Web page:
A short distance from Grasmere and Ambleside, you will find Rydal Mount, William Wordsworth's beloved last home. Set in beautiful grounds with views of two lakes, and with the poet's influence in every nook and cranny, it's well worth a visit if you are staying at one of our cottages in the area. This is where the romantic poet wrote much of his best work and finalised his most famous poem, 'I Wandered Lonely as a Cloud'.
Still owned by Wordsworth's descendants, the 16th-century house is full of history and fascinating insights into the Laureate's life. Whilst preserving much of the Wordsworth family's original furniture and decor, it is still a home that is often used by the current owners.
Rydal Mount: Copyright Cumbria Tourism
Take a right as you enter the house, and you will be in the original farm cottage that features in the parish register of 1954. The dining room on the lower floor of this section of the building is full of character and features dining chair seat covers that were worked by Wordsworth's sister, Dorothy. Crossing to the other side of the house, which was added in 1750, you will find the poet's drawing room and library, which are full of fascinating family heirlooms and Wordsworth's original bookcase - an absolute dream for any bibliophile!
Enjoy the views from this room's large windows and take in some quirky features including a portrait of Dorothy and her dog, Little Miss Belle, and a cutlass chair, designed for men who wore swords and needed to be ready to draw them at any moment!
On the first floor are the bedrooms with views of Lake Windermere and a 'secret' window in Dorothy Wordsworth's room that was recently rediscovered following building work. Continue upstairs to the second floor and William's study. With a desk overlooking the garden, you'll perhaps find it easy to be inspired yourself! There is also a fascinating look into military history in this room, focusing on Wordsworth’s relatives that were part of the armed services of the day.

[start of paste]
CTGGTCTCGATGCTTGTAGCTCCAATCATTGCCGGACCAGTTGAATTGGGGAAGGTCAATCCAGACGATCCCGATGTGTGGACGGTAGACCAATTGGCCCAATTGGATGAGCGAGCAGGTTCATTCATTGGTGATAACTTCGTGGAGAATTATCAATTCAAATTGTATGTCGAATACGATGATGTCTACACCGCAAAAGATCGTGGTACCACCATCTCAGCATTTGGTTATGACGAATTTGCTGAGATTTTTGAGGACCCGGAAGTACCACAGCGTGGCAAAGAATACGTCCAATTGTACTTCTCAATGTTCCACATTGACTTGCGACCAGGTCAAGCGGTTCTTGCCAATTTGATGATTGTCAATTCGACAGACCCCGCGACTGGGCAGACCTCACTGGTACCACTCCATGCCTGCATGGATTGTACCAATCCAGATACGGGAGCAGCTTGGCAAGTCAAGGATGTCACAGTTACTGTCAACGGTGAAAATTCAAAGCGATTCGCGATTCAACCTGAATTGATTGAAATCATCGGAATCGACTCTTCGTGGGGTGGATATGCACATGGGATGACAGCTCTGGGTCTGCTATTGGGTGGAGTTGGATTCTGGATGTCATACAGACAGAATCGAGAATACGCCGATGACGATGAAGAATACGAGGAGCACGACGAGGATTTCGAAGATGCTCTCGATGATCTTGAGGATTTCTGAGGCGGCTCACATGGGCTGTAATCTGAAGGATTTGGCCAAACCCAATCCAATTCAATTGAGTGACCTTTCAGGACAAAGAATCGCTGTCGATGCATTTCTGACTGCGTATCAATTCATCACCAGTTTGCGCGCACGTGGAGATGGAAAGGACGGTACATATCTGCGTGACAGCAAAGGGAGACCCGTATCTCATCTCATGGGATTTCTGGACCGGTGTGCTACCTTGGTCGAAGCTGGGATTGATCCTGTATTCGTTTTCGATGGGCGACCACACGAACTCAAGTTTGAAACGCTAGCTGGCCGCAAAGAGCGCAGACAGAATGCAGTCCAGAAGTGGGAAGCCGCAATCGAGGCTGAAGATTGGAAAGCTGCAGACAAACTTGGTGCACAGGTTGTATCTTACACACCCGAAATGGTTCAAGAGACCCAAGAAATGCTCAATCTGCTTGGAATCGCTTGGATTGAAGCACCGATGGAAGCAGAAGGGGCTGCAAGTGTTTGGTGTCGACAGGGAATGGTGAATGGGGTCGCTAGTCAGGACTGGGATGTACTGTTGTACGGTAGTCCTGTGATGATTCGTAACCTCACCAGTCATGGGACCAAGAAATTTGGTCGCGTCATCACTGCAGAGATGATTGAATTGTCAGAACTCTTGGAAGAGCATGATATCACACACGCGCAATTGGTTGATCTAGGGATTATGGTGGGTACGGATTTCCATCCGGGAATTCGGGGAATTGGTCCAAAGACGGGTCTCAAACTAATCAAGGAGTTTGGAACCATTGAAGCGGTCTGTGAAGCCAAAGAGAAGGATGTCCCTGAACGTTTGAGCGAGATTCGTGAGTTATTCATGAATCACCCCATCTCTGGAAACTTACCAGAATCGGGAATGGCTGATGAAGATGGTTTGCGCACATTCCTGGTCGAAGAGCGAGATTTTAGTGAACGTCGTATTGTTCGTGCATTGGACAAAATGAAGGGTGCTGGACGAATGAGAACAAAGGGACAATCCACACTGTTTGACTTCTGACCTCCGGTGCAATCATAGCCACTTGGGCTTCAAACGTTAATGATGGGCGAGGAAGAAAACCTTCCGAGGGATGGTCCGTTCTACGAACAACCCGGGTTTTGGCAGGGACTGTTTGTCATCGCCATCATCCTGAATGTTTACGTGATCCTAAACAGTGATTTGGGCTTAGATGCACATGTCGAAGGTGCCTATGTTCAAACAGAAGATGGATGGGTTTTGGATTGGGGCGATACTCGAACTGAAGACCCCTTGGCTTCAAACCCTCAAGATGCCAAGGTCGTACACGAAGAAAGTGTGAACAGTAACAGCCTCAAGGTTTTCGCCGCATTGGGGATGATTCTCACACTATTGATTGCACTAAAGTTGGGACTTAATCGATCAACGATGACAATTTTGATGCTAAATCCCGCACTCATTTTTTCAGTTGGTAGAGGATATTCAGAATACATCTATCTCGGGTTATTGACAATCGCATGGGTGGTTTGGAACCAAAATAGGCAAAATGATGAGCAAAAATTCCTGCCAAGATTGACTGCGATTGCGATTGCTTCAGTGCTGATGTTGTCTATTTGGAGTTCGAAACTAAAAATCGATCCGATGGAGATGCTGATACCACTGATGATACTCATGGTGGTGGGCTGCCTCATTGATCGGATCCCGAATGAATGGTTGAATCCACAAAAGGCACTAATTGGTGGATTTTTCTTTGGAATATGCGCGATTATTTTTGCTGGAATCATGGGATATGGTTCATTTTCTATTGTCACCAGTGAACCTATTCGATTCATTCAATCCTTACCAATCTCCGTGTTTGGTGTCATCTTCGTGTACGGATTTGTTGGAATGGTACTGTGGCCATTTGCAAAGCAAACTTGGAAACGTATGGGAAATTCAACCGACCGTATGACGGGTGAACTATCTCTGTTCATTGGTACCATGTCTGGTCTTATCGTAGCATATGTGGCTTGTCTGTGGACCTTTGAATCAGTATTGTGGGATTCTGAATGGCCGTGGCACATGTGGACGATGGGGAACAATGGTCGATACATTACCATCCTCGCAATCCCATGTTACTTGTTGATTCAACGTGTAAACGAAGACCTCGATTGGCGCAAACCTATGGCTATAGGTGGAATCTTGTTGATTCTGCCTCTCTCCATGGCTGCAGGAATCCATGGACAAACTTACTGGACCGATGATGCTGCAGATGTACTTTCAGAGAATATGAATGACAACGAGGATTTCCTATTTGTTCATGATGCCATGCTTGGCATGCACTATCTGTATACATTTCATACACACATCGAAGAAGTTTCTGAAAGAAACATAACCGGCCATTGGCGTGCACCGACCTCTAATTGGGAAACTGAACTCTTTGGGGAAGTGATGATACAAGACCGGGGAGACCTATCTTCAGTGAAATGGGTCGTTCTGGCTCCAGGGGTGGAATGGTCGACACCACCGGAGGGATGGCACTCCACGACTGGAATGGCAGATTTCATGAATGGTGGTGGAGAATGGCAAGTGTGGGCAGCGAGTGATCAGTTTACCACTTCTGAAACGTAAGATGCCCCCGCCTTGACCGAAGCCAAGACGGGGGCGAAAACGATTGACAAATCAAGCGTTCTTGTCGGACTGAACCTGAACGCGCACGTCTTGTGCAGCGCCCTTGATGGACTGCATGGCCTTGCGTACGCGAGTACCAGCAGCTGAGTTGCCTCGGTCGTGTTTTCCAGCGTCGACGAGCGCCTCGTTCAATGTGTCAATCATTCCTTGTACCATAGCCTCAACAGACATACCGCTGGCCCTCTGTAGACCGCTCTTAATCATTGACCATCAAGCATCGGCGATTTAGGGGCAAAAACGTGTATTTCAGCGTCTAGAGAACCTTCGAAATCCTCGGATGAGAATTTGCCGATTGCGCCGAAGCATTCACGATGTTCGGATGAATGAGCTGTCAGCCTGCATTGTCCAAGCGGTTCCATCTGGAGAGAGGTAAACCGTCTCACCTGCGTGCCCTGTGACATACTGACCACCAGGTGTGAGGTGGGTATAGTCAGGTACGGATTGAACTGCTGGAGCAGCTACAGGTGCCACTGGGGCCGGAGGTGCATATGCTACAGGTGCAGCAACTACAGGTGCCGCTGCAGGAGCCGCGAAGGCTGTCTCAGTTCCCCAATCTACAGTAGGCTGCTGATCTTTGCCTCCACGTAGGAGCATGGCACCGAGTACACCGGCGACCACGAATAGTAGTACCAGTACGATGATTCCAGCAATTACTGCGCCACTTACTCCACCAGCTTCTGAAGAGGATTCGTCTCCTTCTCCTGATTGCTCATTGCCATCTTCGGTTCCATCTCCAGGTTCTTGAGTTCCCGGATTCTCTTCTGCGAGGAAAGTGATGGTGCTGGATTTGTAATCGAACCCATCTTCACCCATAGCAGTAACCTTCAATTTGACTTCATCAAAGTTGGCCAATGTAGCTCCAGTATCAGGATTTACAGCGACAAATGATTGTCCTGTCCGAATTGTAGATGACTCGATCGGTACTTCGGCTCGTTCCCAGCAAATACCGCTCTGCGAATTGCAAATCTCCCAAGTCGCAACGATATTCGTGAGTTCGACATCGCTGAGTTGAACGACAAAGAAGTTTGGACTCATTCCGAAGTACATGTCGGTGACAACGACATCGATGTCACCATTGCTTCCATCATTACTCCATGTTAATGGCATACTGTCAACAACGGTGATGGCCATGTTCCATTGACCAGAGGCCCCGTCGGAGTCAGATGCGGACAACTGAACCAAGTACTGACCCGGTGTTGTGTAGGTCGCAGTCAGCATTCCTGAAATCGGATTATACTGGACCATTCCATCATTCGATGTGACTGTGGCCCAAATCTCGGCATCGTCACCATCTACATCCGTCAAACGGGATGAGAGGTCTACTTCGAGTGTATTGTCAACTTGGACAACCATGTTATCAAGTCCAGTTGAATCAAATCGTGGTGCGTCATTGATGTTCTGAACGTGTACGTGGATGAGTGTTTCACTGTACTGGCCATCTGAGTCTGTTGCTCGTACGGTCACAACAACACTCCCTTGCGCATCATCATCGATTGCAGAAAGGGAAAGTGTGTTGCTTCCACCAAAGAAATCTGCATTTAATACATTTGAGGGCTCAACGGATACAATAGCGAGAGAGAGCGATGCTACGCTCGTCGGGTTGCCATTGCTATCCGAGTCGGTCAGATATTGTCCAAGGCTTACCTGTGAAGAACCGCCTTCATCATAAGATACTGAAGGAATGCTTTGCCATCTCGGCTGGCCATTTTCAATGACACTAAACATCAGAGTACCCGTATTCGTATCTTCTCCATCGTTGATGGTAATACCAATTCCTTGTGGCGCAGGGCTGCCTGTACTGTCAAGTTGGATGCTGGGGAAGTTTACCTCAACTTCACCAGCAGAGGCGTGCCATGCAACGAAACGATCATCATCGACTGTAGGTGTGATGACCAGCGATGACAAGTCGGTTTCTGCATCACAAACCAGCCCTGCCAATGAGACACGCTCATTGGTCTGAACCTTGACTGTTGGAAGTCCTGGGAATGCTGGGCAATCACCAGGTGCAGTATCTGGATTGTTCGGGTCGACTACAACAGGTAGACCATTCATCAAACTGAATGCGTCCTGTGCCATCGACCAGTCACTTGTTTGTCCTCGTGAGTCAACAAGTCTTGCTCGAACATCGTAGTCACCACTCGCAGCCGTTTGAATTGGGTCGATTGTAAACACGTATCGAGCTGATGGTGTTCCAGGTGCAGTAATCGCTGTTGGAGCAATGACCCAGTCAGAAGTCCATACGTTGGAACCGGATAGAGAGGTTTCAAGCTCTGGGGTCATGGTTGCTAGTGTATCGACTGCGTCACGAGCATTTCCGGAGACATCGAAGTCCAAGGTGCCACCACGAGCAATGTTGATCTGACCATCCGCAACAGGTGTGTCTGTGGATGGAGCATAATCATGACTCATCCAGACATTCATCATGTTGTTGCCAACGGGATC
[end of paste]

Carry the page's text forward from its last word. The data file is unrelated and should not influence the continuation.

William Wordsworth was known to spend many hours wandering the countryside and enjoying his 5-acre grounds. A keen gardener, he landscaped the whole area, and you could spend many a happy hour yourself exploring the varying sections, which include a fellside terrace, a summer house, an ancient mound, and rock pools. Wordsworth would even have had direct access to the coffin route and fell walks directly outside the garden wall!
Dora's Field is a semi-open woodland that was purchased by William Wordsworth himself when his family was faced with eviction from their much-loved home at Rydal Mount. Threatening to build on the field - therefore destroying the view for future owners of the house - Wordsworth 'persuaded' his landlady to allow the family to stay. In the end, he was successful, his building plans were scrapped, and the field instead became a beautiful tribute to his daughter, Dora. When she died at the age of 43, William was heartbroken, and hundreds of daffodils were planted. It's a sight to behold in the spring: 'a host of golden daffodils', indeed!
Dora's Field is now owned by the National Trust but is accessible from the gardens at Rydal Mount. There are picnic benches dotted about and these, coupled with the open views, make it a relaxing place for a reflective moment.
Rydal Mount Tearoom: Copyright Cumbria Tourism
Tearoom and Gift Shop
What would a visitor attraction be without a good tearoom and a place to purchase a little souvenir? In the summer, a garden tearoom is open for your enjoyment of tasty treats in the lovely grounds. For the rest of the year, Dora's old schoolroom is a cosy outbuilding that hosts an indoor tearoom as well as the gift shop. After a walk around Rydal Mount, their delicious scones and a strong cup of tea are just the ticket!
Rydal Mount: Copyright Cumbria Tourism
Rydal Mount is off the A591, which runs between Keswick and Windermere. From Keswick and the north, continue driving past Rydal Water until you see The Badger Bar on your left. Rydal Mount is the first left after that. From the south and Windermere, pass through Ambleside and follow the road until you see Rydal Lodge on your left. The turning to Rydal Mount is directly opposite.
Continue up the small road, past Rydal Hall on your right, until you come to the very steep car park that sits next to Rydal Mount.
Grasmere, Rydal, and the surrounding areas are full of literary connections and well worth a visit if you are a lover of poetry. Even if you're not, the stunning scenery, wealth of walks, and pretty villages make for a wonderful stay. You can find your perfect holiday cottage in Grasmere, Ambleside or the South Lakes.
You might also like:
Disclaimer: Whilst every effort has been made to ensure the accuracy of the information at the time of writing,
please ensure you check carefully before making any decisions based on the contents within this article.